It also seems that Akbar had preference to rationale and logic, which became amplified with passage of time. On this account, the irritation of the Jesuit Fathers is very telling, whom he continued to persistently grill on the rationality of the Christian theology: “We see in this prince the common fault of the Atheist, who refuses to make reason subservient to faith, and, accepting nothing as true which his feeble mind is unable to fathom, is content to submit to his own imperfect judgment matters transcending the highest limits of human understanding.”[85] We can also notice that as soon as Akbar was introduced to the patterns of reasoning and logic especially of Greek variety, he immediately took strong liking to it. [86] His tendency of reasoning is likewise reflected in one of his letters to his younger son, in which Akbar expressed his admiration for the philosophy of karma and reincarnation of soul, saying these concepts had completely convinced his mind of their truth due to their irrefutable rationality [87] (on this last subject sheikh ahmed sarhindI, the contemporary naqshbandiyA sUfI was to later have much heartburn. [88])

Akbar had an experimenting attitude. For example, his famous ‘nursery test’ of bringing up a set of infants for a few years in absolute silence to validate the claim of Arabic being the ‘natural’ language for Allah to have sent Qoran only in that tongue. At another point he demanded mawlAnA-s and Padres to give a proof of their faith in front of him by entering a fire invoking their respective God and trusting God’s protection if their religions were truthful. [88.2] (Behind this hilarious idea we suspect some role of Birbal, who might have informed Akbar about fire-tests, the agni-parIkShA, which had been an old Hindu method among disputers.)

Akbar also comes across as someone who cared little for the norm, and having ability to generate fresh ideas and adopt new methods. This is demonstrated by his various impossible-looking initiatives of policy including his establishing one-way matrimonial ties with rAjapUta houses. Although no doubt implemented by means of cunning guile and brute force, this new policy nevertheless tied down rAjapUta-s in such strong fetters that became impossible for them to break.

There are a couple of more aspects of Akbar’s psychological profile that need our attention. From anecdotal data provided by different chronicles, we suspect that Akbar also suffered from a couple of neurological conditions.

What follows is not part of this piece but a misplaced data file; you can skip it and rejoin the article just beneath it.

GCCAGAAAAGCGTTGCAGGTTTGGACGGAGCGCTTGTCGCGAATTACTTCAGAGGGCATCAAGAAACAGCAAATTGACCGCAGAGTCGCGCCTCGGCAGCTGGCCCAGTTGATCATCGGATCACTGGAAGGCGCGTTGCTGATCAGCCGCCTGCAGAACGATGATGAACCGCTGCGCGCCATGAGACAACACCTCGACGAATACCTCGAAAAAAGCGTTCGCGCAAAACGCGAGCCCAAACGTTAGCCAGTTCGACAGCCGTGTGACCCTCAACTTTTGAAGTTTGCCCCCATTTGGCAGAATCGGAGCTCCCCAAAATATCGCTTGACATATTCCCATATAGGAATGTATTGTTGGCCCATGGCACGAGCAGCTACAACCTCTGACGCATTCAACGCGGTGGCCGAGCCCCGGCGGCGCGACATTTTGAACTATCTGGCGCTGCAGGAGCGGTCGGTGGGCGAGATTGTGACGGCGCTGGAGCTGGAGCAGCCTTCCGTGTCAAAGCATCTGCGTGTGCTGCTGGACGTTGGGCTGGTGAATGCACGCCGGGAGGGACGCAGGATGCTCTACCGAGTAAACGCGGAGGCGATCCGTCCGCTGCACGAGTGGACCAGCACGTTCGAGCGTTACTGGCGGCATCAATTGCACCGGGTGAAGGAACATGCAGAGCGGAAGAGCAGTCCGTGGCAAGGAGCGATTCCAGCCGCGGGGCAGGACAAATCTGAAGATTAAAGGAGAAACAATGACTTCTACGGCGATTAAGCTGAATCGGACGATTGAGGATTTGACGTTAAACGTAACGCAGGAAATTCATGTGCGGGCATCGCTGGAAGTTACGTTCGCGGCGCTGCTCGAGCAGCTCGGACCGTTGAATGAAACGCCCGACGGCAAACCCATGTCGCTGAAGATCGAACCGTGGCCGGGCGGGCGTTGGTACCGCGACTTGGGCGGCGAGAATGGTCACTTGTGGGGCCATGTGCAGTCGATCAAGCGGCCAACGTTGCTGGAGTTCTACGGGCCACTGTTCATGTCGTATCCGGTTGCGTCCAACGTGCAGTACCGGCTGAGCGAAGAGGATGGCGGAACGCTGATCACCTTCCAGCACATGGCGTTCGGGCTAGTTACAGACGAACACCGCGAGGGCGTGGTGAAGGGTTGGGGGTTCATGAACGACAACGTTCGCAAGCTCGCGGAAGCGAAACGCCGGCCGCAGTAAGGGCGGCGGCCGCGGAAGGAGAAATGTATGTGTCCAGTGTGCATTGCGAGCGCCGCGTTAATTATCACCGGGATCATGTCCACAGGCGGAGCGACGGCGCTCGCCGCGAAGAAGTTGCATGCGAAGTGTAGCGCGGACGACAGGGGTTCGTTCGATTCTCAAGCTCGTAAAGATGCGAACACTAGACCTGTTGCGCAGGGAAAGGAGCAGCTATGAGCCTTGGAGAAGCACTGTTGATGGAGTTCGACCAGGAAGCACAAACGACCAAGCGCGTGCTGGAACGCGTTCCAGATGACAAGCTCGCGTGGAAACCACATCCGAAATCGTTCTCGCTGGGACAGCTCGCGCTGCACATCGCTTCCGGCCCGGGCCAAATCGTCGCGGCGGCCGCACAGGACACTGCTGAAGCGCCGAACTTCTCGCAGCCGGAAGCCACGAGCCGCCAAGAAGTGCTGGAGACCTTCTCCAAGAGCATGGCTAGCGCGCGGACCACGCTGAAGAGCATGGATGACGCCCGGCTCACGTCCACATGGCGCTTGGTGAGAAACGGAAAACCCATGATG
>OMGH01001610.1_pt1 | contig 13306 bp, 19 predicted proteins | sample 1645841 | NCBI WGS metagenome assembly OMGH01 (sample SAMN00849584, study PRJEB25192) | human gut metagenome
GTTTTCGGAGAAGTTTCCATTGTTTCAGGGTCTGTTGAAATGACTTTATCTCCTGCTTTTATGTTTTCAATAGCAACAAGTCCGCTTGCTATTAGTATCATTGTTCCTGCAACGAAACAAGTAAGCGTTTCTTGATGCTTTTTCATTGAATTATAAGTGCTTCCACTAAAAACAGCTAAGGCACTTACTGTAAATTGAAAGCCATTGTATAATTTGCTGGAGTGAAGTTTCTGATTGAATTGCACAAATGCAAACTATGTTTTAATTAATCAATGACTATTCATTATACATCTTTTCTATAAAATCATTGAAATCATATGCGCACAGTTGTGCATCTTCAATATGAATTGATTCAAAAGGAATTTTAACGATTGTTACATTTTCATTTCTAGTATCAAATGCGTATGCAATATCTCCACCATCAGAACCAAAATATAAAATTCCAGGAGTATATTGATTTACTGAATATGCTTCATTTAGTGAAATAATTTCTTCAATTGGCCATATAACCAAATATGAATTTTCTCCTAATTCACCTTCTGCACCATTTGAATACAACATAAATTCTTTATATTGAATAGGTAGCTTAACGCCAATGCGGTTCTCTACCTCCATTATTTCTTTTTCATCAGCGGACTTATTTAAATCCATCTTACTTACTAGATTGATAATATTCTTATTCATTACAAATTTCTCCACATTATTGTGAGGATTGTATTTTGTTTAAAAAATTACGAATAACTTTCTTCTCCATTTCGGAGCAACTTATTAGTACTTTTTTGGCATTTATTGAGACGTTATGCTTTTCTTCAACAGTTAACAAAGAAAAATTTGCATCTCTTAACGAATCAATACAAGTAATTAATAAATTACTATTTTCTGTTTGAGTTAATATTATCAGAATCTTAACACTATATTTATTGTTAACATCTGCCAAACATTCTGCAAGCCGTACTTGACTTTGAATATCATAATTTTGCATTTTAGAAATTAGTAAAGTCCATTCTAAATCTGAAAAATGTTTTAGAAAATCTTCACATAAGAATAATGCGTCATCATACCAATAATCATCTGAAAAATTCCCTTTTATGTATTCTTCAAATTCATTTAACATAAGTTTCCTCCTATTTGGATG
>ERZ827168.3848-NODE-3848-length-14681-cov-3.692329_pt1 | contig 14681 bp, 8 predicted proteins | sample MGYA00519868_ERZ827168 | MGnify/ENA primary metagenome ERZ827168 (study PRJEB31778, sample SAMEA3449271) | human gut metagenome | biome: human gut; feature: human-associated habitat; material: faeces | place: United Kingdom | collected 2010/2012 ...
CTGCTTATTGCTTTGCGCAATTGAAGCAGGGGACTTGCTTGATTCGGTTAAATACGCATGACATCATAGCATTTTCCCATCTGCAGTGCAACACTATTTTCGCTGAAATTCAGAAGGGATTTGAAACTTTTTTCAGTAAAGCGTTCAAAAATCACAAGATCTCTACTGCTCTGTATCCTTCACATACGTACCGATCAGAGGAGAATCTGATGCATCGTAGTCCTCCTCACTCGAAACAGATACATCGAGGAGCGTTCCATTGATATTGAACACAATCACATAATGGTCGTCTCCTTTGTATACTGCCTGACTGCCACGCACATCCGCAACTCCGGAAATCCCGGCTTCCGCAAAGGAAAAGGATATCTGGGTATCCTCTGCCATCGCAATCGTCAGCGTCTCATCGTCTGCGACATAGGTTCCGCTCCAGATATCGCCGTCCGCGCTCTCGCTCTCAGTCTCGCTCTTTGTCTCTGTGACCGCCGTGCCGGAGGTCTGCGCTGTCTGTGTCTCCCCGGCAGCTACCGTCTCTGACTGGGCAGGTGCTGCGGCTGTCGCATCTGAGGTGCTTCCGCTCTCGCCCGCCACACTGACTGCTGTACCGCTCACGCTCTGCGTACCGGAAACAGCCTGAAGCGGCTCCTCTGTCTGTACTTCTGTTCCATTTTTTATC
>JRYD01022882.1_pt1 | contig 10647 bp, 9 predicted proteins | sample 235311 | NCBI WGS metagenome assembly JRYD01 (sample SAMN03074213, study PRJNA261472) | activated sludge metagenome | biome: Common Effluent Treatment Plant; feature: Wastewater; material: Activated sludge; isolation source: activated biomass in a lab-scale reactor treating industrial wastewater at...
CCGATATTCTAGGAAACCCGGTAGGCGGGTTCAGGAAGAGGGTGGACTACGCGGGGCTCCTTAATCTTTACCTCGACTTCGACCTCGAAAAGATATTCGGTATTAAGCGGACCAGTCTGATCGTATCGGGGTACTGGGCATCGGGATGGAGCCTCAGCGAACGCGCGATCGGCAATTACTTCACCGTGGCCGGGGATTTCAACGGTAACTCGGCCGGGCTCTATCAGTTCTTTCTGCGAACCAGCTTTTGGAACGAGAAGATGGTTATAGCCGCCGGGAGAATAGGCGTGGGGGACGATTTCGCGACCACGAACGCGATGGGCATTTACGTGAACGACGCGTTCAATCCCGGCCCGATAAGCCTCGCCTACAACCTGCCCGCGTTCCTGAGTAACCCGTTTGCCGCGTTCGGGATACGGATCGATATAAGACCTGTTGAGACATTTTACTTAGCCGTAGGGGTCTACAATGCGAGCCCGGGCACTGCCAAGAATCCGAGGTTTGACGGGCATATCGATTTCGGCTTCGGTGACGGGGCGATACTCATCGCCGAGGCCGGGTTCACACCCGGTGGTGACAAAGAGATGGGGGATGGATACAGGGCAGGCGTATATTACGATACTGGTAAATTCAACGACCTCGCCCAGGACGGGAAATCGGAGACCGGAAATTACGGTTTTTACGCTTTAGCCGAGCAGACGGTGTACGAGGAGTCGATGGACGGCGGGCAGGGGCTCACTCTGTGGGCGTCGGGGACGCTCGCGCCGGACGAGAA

First, although none of the historians suggest it, we dare to propose that he could have been a case of Dyslexia, i.e. learning handicap hampering ability in reading and writing. We suspect this because almost all chroniclers including his official historian abul fazl inform us, although apologetically and in a veiled way, that Akbar could never learn the letters and remained illiterate despite all the education he received. Our belief is further strengthened by another apparently disconnected fact recorded by Jesuits that Akbar used to have a tendency to quickly lose his concentration in conversations, a known symptom of the condition, and that he used to jump abruptly from one topic to the other, like a child, confusing the Jesuits who thought it was due to his impatience with them. Besides, there is another fact recorded by some of his biographers which suggest that Akbar had a rather visual mind with liking for arts of various kinds, another strong Dyslexic trait. Akbar was not only fond of drawings and paintings but also reasonably good at it himself. He patronized many Hindu and Persian artists in his royal studio, which he used to visit once a week, and used to particularly love doing calligraphy himself, having learnt the art from khwAjA abdus-samad, his Persian court artist (and in footsteps of Akbar, one of the earliest denouncers of Islam at the court).

Akbar although illiterate was not un-intelligent. The Jesuit observes: “Echebar… was interested in, and curious to learn about many things, and possessed an intimate knowledge not only of military and political matters, but also of many of the mechanical arts…, could discourse on the laws of many sects, a subject of which he made a special study. Although he could neither read nor write, he enjoyed entering into debates with learned doctors. He always entertained at his court, dozen or so (learned men)… To their discussions, now on one subject now on another…he was a willing listener, believing that by this means he could overcome the disadvantage of his illiteracy.” [89]

Being neither a neurologist nor a historiographer, whereas the subject demands one to be both, we can be wrong in diagnosing him as Dyslexic, but certainly when Oak calls Akbar an illiterate stupid, he is being uncharitable, and when A L Srivastava says that being “a truant child he did not sit down to read and write”, [90] he too is ignoring the fact that even in his adulthood Akbar unsuccessfully attempted to learn the letters and failed, while at the same time he was able to learn many other things and must have been intelligent enough to have created a vast and stable empire for himself and rule over it for over half a century.